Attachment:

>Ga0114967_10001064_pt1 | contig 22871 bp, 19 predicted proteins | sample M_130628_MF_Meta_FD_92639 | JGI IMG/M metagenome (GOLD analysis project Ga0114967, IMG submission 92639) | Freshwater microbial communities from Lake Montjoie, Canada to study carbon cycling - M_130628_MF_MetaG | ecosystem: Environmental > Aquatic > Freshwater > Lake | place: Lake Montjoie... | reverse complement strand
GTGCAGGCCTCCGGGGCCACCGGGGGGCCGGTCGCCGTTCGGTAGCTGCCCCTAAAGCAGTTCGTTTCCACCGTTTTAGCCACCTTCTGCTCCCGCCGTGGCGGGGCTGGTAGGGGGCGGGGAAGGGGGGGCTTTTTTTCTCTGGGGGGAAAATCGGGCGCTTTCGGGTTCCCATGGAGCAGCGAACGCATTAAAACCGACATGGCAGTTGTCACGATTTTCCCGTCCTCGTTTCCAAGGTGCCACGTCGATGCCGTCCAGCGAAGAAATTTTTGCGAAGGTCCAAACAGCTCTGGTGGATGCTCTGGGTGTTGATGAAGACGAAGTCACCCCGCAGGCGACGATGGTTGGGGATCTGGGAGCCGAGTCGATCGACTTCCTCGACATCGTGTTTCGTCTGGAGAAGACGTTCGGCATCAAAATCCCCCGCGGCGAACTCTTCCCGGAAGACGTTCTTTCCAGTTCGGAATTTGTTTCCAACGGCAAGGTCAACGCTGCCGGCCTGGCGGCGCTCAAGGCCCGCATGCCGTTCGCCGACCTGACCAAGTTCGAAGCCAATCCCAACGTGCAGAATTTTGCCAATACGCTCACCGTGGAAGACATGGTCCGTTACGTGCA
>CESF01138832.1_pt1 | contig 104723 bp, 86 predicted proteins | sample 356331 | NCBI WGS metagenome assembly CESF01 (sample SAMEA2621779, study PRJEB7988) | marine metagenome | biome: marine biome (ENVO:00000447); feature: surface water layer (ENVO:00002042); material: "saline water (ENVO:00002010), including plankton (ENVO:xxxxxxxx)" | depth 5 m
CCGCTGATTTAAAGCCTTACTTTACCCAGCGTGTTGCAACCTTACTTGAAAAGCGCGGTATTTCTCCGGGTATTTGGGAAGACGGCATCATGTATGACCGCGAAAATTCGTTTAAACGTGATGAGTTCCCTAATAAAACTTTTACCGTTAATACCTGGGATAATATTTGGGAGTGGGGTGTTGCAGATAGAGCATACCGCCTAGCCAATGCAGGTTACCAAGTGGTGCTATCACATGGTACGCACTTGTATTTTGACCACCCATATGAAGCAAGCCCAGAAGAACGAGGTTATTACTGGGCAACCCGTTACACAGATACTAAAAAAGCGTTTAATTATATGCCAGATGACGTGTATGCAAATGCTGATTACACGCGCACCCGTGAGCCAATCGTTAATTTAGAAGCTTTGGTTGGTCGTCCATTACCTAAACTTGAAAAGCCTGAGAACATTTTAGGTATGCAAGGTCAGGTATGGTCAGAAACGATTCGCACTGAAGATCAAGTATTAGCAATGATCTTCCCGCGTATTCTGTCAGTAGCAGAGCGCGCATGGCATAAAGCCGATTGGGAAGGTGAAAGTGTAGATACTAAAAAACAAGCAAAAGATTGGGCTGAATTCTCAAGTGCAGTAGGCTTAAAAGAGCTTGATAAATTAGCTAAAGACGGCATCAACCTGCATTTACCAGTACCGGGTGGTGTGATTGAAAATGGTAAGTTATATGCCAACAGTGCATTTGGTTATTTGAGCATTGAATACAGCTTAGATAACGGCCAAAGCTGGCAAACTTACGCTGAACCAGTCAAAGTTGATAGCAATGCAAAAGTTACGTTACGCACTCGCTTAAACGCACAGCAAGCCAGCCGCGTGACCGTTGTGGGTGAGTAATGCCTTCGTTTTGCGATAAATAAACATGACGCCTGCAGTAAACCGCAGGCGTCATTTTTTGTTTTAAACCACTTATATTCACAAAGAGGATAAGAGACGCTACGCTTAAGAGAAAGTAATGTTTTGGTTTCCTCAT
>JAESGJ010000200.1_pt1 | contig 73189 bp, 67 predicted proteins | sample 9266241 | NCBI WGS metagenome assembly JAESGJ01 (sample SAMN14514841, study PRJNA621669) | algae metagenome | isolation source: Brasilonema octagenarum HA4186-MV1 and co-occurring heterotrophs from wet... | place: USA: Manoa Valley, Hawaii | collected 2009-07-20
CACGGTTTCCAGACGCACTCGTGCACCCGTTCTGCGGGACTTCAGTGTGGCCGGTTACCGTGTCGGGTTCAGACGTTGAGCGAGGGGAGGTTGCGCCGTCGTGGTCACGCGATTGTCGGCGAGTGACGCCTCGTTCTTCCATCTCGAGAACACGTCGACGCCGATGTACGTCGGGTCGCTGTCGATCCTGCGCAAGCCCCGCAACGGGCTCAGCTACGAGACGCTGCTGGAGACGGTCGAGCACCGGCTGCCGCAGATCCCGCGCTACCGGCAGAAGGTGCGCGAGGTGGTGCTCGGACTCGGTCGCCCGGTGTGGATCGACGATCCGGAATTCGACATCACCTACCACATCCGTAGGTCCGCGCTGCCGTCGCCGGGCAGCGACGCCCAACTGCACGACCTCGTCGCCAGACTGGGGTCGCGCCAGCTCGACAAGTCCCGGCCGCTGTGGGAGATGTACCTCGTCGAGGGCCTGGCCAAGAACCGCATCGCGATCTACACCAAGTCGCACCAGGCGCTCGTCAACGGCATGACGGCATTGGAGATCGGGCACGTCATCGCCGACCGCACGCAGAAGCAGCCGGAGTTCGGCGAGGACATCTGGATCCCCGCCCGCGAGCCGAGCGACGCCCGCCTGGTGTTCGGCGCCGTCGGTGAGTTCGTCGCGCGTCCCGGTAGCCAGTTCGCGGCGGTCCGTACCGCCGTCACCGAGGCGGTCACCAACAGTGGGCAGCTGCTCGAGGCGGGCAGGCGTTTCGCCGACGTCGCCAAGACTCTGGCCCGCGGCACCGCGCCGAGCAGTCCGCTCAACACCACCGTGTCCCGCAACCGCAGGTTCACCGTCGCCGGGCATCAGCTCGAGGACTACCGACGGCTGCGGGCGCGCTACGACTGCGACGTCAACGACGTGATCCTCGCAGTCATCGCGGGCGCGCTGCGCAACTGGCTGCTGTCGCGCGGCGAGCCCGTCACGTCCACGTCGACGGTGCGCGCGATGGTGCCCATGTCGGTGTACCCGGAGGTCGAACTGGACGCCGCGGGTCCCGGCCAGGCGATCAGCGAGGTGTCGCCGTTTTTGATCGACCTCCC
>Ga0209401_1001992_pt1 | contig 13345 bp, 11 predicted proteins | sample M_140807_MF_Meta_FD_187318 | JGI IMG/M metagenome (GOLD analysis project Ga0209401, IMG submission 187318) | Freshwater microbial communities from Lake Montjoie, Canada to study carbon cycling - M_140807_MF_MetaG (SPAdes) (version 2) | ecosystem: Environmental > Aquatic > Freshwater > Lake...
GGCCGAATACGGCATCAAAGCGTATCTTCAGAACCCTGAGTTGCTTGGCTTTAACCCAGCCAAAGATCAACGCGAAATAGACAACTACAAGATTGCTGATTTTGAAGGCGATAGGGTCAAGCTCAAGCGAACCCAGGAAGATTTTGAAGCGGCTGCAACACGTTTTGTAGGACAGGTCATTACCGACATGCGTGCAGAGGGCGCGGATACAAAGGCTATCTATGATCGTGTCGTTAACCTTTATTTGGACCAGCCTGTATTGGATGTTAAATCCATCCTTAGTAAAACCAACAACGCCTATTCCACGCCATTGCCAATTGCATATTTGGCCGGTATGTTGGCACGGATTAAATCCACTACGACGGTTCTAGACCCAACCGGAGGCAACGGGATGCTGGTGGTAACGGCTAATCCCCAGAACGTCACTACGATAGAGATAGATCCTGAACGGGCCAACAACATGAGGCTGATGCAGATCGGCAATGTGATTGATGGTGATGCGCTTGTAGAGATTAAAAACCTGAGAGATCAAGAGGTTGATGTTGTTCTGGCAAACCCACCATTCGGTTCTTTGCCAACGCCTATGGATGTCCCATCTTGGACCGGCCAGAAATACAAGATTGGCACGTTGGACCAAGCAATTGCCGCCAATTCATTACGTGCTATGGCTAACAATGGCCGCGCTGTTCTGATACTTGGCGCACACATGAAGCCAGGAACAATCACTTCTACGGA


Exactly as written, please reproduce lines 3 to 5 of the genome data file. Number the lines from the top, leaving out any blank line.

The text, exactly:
>CESF01138832.1_pt1 | contig 104723 bp, 86 predicted proteins | sample 356331 | NCBI WGS metagenome assembly CESF01 (sample SAMEA2621779, study PRJEB7988) | marine metagenome | biome: marine biome (ENVO:00000447); feature: surface water layer (ENVO:00002042); material: "saline water (ENVO:00002010), including plankton (ENVO:xxxxxxxx)" | depth 5 m
CCGCTGATTTAAAGCCTTACTTTACCCAGCGTGTTGCAACCTTACTTGAAAAGCGCGGTATTTCTCCGGGTATTTGGGAAGACGGCATCATGTATGACCGCGAAAATTCGTTTAAACGTGATGAGTTCCCTAATAAAACTTTTACCGTTAATACCTGGGATAATATTTGGGAGTGGGGTGTTGCAGATAGAGCATACCGCCTAGCCAATGCAGGTTACCAAGTGGTGCTATCACATGGTACGCACTTGTATTTTGACCACCCATATGAAGCAAGCCCAGAAGAACGAGGTTATTACTGGGCAACCCGTTACACAGATACTAAAAAAGCGTTTAATTATATGCCAGATGACGTGTATGCAAATGCTGATTACACGCGCACCCGTGAGCCAATCGTTAATTTAGAAGCTTTGGTTGGTCGTCCATTACCTAAACTTGAAAAGCCTGAGAACATTTTAGGTATGCAAGGTCAGGTATGGTCAGAAACGATTCGCACTGAAGATCAAGTATTAGCAATGATCTTCCCGCGTATTCTGTCAGTAGCAGAGCGCGCATGGCATAAAGCCGATTGGGAAGGTGAAAGTGTAGATACTAAAAAACAAGCAAAAGATTGGGCTGAATTCTCAAGTGCAGTAGGCTTAAAAGAGCTTGATAAATTAGCTAAAGACGGCATCAACCTGCATTTACCAGTACCGGGTGGTGTGATTGAAAATGGTAAGTTATATGCCAACAGTGCATTTGGTTATTTGAGCATTGAATACAGCTTAGATAACGGCCAAAGCTGGCAAACTTACGCTGAACCAGTCAAAGTTGATAGCAATGCAAAAGTTACGTTACGCACTCGCTTAAACGCACAGCAAGCCAGCCGCGTGACCGTTGTGGGTGAGTAATGCCTTCGTTTTGCGATAAATAAACATGACGCCTGCAGTAAACCGCAGGCGTCATTTTTTGTTTTAAACCACTTATATTCACAAAGAGGATAAGAGACGCTACGCTTAAGAGAAAGTAATGTTTTGGTTTCCTCAT
>JAESGJ010000200.1_pt1 | contig 73189 bp, 67 predicted proteins | sample 9266241 | NCBI WGS metagenome assembly JAESGJ01 (sample SAMN14514841, study PRJNA621669) | algae metagenome | isolation source: Brasilonema octagenarum HA4186-MV1 and co-occurring heterotrophs from wet... | place: USA: Manoa Valley, Hawaii | collected 2009-07-20